A Manitoba wireless customer says he’s looking into switching phone companies after being charged more than $28 for downloading a single photo onto his cellphone.
Freelance photographer Jon Gill says he was “pretty shocked” when he found out his cellphone plan with MTS Allstream, which does not include a data plan, charges 7 cents per kilobyte.
That amounted to $28.42 for a single picture of a friend’s newborn baby that he downloaded to his phone in February.
“For $28.42 I could have a picture printed to poster size and delivered by mail and probably still have money left for a cup of tea,” he wrote in an email to HuffPost.
Gill says MTS removed the charge after he called to complain, and the company also disabled data downloads on his phone, but “my contract with them is up and I will not be renewing.”
He says he had no choice but to download the photo because his phone offers only “view now” or “view later” options for incoming photos.
What’s more, Gill did some digging into his contract details and found it would have been much less expensive if he had downloaded the picture while roaming in the U.S., instead of at home in Manitoba.
“The same picture downloaded while roaming in the United States would have only been $6.24,” he told HuffPost in an email.
For customers without a data plan, MTS charges 1.5 cents per kilobyte for downloading data while roaming in the U.S., just more than one-fifth the rate it charges at home. However, roaming charges aren’t capped, while local data charges are capped at $50 per month.
“If they concocted a similar pricing scheme for voice plans, calls would cost $5 a second with the cap kicking in after 10 seconds for a maximum of $50 a month,” Gill wrote.
An MTS Allstream spokesperson said the rate Gill paid would “would only apply in very few situations. The majority of our customers subscribe to data plans that cost a lot less than the rate quoted.”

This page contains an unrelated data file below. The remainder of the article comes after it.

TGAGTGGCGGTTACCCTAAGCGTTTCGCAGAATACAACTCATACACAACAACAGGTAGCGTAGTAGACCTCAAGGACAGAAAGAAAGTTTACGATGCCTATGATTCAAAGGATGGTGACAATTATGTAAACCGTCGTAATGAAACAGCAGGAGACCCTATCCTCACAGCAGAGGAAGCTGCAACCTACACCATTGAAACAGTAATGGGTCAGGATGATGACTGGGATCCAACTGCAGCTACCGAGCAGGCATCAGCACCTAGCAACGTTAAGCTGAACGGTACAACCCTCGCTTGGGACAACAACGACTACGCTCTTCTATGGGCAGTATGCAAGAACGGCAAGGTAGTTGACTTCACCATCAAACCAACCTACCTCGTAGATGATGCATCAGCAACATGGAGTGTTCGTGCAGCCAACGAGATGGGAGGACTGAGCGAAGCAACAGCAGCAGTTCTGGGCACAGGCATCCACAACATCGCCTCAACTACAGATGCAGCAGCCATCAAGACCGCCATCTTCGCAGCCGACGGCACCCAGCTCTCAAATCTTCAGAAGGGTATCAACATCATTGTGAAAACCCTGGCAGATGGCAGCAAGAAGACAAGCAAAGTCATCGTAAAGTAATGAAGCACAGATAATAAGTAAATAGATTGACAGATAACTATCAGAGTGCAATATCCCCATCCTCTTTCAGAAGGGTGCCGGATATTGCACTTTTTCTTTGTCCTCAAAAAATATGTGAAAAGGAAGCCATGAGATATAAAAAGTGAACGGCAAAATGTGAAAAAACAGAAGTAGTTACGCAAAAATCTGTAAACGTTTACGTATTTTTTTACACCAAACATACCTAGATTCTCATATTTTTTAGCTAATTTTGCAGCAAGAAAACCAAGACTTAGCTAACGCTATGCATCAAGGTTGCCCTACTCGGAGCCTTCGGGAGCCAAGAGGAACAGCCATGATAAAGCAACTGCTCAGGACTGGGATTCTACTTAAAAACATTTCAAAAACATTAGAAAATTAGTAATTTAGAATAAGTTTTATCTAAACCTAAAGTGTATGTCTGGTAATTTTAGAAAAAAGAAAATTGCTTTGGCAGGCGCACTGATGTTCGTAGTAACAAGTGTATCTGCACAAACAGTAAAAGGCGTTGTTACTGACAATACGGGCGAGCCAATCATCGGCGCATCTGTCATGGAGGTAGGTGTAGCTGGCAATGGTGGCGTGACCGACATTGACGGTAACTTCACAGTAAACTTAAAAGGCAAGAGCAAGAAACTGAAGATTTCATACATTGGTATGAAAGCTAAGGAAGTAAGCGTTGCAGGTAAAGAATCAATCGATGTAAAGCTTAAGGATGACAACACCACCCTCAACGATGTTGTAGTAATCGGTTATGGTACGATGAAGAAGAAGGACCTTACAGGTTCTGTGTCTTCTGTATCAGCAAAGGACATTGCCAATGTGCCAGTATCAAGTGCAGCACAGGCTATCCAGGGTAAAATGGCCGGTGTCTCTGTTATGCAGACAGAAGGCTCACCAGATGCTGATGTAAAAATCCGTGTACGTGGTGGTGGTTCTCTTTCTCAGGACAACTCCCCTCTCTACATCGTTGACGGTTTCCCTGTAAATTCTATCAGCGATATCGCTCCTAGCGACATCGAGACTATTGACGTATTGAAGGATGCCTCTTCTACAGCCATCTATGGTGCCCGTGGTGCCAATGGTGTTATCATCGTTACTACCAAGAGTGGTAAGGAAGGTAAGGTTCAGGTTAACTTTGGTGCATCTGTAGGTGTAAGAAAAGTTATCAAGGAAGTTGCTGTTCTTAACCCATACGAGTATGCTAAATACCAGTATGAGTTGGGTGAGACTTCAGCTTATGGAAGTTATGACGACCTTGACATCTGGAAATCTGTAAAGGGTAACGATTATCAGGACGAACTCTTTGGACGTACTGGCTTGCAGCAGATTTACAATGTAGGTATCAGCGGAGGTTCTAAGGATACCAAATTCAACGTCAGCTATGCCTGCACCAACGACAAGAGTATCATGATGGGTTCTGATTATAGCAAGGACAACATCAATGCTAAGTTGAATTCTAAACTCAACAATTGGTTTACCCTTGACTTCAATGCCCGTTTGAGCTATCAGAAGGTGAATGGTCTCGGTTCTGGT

She added that “customers can add unlimited data and unlimited [texting] at reasonable monthly fees.”
Gill says he thinks MTS charges exorbitant rates to non-data customers in order to push them into buying data plans.
It “make[s] it financially impossible to be a casual data user, even if you want to use it once a month,” he wrote.
“The main portion of the MTS website is strongly pushing smartphones with data plans, which have much more lucrative billing opportunities. They don't even list voice plans on the main wireless page anymore,” he wrote.
The CRTC, Canada’s telecom regulator, is currently at work on developing a code of conduct for wireless providers.
A recent study of cellphone service complaints by the consumer advocacy group OpenMedia found that “notification of additional fees” was the single largest complaint against wireless providers. Questions around “clarity of advertised prices” and “clarity of contract terms and conditions” were the second and third most common complaints.
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